Unresolved technological problems means Internet voting should not yet be deployed to U.S. elections, a Homeland Security Department cybersecurity official told a conference of election officials and watchdogs. “It’s definitely premature to deploy Internet voting in real elections,” said Bruce McConnell, a senior cybersecurity counselor, speaking before the Election Verification Network conference in Santa Fe, N.M. on March 29. “The security infrastructure around Internet voting is both immature and under-resourced,” McConnell told the audience, citing National Institute of Standards and Technology internal reports that summarize technical research on particular subjects. NISTIR 7770 (.pdf), which addresses security considerations of remote electronic voting, states that “achieving a very strict notion of ballot secrecy remains a challenging issue in remote electronic voting systems,’” McConnell noted.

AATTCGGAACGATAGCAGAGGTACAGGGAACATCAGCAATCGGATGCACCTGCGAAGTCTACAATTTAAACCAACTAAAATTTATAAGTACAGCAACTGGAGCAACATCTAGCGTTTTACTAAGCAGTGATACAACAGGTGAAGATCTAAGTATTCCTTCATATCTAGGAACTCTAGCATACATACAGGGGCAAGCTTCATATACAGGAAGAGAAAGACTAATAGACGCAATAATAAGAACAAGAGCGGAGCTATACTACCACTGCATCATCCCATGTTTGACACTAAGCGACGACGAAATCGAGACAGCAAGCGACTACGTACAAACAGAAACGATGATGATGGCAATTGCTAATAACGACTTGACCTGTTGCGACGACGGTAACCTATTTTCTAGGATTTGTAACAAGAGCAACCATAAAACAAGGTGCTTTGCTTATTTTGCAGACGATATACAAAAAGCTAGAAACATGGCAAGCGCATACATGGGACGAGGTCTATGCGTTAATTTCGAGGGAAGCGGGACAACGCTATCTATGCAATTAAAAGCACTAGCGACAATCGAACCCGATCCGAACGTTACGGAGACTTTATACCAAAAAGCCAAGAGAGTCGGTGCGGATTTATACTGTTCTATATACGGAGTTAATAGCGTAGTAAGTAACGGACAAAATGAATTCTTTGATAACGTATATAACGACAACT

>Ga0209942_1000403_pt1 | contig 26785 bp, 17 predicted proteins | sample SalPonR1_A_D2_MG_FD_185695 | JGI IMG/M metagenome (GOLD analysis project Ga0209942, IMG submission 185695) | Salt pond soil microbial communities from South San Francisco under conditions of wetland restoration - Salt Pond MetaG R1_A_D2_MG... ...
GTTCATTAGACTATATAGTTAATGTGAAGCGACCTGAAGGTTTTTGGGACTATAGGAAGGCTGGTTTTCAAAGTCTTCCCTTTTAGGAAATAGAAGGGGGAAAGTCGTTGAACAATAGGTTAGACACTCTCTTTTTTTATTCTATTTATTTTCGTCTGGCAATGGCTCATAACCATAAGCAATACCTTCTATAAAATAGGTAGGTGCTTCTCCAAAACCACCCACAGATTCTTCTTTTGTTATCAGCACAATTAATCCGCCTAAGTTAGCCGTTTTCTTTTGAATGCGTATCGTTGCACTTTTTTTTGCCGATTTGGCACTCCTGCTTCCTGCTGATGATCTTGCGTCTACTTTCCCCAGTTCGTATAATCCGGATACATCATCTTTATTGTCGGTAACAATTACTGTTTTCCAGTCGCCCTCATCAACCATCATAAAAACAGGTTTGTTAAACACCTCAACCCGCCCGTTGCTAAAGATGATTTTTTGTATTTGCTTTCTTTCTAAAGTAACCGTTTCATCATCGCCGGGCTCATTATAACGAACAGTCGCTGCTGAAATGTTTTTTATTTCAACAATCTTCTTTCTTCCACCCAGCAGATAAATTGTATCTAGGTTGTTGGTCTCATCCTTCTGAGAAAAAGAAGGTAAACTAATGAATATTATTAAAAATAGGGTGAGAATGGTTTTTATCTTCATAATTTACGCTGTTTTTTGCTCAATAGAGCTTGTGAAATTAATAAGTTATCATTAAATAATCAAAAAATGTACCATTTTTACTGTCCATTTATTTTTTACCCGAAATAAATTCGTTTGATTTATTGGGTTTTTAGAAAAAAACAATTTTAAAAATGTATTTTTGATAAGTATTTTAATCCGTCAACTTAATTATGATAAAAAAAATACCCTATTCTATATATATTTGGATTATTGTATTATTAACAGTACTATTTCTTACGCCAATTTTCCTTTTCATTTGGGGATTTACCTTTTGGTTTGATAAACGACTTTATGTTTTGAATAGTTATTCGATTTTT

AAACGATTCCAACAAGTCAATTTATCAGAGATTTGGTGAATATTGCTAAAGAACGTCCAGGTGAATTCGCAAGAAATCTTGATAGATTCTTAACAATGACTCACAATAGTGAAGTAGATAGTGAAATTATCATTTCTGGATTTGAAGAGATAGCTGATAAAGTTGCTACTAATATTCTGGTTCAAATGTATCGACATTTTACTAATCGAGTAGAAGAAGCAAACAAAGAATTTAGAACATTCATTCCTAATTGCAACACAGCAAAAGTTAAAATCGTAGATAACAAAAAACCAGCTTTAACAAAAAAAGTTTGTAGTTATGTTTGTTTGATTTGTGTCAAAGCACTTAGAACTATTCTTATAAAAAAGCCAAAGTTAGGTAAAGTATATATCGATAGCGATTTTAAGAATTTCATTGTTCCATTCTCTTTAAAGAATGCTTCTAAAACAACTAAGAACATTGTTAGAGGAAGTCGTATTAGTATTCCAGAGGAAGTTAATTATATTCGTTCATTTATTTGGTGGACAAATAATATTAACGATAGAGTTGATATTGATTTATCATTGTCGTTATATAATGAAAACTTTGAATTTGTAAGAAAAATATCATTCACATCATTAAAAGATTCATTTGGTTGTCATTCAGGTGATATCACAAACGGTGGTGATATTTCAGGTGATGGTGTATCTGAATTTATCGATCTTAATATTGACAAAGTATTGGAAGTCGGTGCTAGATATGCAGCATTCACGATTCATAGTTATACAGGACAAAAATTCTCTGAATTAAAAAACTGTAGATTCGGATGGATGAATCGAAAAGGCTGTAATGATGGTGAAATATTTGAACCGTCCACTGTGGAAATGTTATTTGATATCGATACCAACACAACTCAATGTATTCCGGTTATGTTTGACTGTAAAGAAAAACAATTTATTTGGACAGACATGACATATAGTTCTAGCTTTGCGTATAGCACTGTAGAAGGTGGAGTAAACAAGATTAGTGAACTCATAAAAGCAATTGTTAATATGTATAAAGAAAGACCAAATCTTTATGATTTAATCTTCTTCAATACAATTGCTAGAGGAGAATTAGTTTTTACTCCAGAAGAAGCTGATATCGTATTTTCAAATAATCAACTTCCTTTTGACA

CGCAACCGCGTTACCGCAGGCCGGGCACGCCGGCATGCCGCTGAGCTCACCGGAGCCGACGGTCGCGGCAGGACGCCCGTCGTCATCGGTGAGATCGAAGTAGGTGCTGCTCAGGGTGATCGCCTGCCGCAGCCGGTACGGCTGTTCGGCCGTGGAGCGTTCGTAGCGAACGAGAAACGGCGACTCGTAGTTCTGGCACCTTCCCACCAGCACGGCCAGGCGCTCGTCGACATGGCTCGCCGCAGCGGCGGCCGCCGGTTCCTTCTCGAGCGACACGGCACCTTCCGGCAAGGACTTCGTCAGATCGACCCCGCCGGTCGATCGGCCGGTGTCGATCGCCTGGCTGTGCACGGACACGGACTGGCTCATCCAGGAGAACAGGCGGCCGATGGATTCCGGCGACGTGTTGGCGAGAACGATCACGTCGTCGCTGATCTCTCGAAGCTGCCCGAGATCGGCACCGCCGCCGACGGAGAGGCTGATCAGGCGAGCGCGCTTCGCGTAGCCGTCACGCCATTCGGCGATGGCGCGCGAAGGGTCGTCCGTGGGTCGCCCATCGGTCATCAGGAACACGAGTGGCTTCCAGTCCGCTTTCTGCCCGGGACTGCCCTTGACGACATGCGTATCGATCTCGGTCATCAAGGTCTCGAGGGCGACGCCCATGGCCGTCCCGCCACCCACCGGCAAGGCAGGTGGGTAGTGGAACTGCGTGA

“In Washington, one learns to read sentences like this,” he added, stating that in the nuance-heavy speak of the nation’s capital, “this is actually a strong statement.” The same document also states that “unlike some of the other topic areas described in this document, many of the security challenges associated with identification and authentication of users and voters have commercially-available technical solutions.”
The phrase “unlike some of the other topic areas” implies that challenges in Internet voting other than identification and authentication lack commercially-available solutions, McConnell said. When it comes to end-to-end cryptographic voting techniques, the NISTIR states that they are “are largely still an academic effort.” Again, in a typical Washington fashion, “they’re not drawing the conclusion, but they’re laying the predicate,” McConnell said.
– listen to McConnell’s conference speech (posted online at Common Cause)